Appellee Perry C. James did not acquire title through a devise, bequest or by inheritance. His title was in joint tenancy with his wife, Reba A. James. An estate in joint tenancy can only be created by grant or purchase, — that is, by the act of the parties. It cannot arise by descent or act of law. (Deslauriers v. Senesac, 331 Ill. 437.) Joint tenants have one and the same interest accruing by one and the same conveyance, at one and the same time, and held by one and the same undivided possession. (Porter v. Porter, 381 Ill. 322.) A joint tenancy is a present estate in all the joint tenants, each being seized of the whole, and an essential characteristic of the estate is the right of survivorship, — that is, the right of the last survivor to take the whole. Partridge v. Berliner, 325 Ill. 253.) In Duncan v. Suhy, 378 Ill. 104, we cited with approval Tiffany on Real Property, Third Edition, sec. 418, which states the nature of a joint tenancy as follows: "In the case of a joint tenancy all the tenants have together, in the theory of the law, but one estate in the land and this estate each joint tenant owns conjointly with the other tenants. All the joint tenants, whether only two or more than two, constitute for some purposes but one tenant, or, as it has been more specifically stated, each joint tenant is regarded as the tenant of the whole for purposes of tenure and survivorship while for purposes of alienation and forfeiture each has an undivided share only."

In refusing to divest a husband of title to property because he had murdered his wife with whom he held an estate by entireties, the court in Beddingfield v. Estill, 118 Tenn. 39, 100 S.W. 108, quoting from a former case of that State, said, "The estate of a husband and wife is a unit, not made up of any divisible parts subsisting in different natural persons, but is an indivisible whole, vested in two persons who are actually distinct, yet who, according to legal intendment, are one and the same. On the death of husband or wife, the survivor takes no new estate or interest, — nothing that was not in him or her before. It is a mere change in the properties of the legal person holding, — not of the estate holden." To hold that appellee Perry C. James, although vested with legal title, held it as trustee only, would be to hold that by the unjustifiable killing of his wife, for which he has not been convicted, he forfeited his right to an estate in property which was vested in him, not by the death of his wife, but by the instrument creating the joint tenancy long before her death. There is no law in this State that deprives appellee of his vested right in the whole of the estate as the surviving joint tenant. Our State constitution expressly provides that all penalties shall be proportioned to the nature of the offense, and that "no conviction shall work corruption of blood or forfeiture of estate; * * *." Constitution of 1870, art, II, sec. 11.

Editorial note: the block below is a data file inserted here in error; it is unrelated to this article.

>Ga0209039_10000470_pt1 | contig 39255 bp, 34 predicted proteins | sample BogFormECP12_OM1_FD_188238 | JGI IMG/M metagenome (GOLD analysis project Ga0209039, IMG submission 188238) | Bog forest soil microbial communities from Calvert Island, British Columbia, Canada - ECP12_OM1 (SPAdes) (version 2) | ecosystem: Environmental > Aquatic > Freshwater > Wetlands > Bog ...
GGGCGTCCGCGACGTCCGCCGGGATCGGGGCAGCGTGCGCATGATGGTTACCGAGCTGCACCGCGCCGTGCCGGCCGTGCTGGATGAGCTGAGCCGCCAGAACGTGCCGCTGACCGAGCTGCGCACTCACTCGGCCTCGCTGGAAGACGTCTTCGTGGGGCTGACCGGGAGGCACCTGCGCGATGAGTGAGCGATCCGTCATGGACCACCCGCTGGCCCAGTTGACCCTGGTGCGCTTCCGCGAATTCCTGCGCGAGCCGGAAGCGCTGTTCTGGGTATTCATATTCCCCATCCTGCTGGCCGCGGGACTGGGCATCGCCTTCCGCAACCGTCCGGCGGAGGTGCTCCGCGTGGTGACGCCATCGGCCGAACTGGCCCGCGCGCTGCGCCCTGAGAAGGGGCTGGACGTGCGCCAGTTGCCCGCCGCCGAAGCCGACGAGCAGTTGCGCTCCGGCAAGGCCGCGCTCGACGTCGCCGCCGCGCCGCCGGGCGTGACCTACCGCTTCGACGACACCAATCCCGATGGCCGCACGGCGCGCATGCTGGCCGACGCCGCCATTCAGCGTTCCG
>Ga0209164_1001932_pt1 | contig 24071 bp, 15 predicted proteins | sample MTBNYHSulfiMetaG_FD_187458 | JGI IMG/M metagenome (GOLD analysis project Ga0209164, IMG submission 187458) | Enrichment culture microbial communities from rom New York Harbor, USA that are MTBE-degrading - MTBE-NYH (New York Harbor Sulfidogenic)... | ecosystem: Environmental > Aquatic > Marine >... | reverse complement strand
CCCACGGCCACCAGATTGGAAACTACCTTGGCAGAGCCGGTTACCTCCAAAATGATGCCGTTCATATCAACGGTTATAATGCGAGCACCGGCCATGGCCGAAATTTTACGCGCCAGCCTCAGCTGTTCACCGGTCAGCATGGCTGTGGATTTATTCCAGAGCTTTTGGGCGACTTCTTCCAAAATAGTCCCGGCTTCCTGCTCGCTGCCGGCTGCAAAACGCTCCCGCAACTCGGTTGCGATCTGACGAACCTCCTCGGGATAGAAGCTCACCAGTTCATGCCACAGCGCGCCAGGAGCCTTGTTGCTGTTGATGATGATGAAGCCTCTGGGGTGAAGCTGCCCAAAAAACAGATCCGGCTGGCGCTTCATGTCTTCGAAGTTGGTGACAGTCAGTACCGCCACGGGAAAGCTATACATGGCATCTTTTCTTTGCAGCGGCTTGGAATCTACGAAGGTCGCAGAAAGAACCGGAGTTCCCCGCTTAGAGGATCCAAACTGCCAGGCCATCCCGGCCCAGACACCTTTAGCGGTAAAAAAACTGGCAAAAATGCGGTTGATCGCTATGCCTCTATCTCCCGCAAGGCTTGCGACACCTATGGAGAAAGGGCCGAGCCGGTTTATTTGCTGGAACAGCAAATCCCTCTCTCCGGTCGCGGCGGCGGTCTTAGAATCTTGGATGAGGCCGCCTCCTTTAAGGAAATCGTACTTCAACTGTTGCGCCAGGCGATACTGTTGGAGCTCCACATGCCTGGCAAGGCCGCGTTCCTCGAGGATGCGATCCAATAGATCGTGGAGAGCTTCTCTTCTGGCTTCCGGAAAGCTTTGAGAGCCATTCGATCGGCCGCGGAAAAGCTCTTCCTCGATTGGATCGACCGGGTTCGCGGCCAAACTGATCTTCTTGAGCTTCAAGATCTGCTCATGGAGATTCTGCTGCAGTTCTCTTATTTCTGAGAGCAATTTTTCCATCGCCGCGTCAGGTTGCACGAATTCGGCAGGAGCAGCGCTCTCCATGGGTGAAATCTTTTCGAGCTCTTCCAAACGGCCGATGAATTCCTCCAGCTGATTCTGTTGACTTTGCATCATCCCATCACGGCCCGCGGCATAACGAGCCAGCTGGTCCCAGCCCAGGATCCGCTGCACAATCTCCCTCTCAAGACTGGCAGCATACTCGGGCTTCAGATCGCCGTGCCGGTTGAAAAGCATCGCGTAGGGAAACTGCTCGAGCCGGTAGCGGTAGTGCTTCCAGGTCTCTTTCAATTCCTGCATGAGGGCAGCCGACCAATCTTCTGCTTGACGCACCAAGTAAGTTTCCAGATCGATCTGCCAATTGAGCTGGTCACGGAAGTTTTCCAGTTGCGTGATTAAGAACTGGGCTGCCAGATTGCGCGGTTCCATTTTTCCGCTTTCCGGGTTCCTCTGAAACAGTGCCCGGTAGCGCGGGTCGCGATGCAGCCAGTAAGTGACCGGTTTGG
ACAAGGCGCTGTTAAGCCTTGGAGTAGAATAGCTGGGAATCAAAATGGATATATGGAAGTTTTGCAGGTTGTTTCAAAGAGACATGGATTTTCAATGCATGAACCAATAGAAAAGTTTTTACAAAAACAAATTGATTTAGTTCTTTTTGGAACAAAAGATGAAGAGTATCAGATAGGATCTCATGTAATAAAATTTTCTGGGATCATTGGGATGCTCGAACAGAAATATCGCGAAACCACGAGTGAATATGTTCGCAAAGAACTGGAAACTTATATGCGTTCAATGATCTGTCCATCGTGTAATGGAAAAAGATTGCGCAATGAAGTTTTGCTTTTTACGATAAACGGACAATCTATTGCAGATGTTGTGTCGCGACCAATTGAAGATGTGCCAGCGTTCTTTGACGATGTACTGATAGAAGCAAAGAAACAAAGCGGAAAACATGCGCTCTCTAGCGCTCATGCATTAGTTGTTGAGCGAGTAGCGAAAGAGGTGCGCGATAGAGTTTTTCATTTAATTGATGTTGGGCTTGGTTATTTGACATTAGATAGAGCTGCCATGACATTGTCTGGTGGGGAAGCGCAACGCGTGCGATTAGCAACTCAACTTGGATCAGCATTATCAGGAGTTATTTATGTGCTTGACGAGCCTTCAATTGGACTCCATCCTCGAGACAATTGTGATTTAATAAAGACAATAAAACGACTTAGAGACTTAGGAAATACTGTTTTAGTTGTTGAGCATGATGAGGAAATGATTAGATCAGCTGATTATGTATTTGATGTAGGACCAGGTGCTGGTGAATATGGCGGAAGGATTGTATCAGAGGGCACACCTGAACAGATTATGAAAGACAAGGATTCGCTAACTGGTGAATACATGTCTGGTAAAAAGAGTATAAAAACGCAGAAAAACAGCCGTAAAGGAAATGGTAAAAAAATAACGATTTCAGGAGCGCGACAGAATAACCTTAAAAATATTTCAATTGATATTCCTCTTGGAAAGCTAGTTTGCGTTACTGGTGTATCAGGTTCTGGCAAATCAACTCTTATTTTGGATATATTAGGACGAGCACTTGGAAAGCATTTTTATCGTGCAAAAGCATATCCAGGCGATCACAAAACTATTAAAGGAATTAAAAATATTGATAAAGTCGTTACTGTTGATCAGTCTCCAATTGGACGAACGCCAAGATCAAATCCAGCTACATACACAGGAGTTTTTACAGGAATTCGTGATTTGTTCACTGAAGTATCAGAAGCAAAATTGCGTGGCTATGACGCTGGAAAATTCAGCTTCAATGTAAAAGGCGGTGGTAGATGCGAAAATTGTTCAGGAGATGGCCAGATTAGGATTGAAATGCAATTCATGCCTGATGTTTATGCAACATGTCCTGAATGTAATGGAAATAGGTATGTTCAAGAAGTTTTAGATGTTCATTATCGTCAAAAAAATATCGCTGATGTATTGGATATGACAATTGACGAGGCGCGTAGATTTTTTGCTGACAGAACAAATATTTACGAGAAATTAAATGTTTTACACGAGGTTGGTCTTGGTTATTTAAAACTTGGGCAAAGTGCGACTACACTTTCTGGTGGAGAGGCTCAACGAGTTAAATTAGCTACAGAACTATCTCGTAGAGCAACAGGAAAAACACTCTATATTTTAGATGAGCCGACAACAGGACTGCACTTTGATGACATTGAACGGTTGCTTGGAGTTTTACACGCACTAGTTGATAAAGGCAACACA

Our Criminal Code makes unjustifiable homicide punishable by death, or by imprisonment in the penitentiary. These provisions are declarations of the public policy of this State. Such declarations of public policy are final and binding on the judicial department of government. (Collins v. Metropolitan Life Ins. Co. 232 Ill. 37.) It necessarily follows that the decree of the circuit court of Peoria County must be affirmed.

Decree affirmed.

Mr. JUSTICE DAILY took no part in the consideration or decision of this case.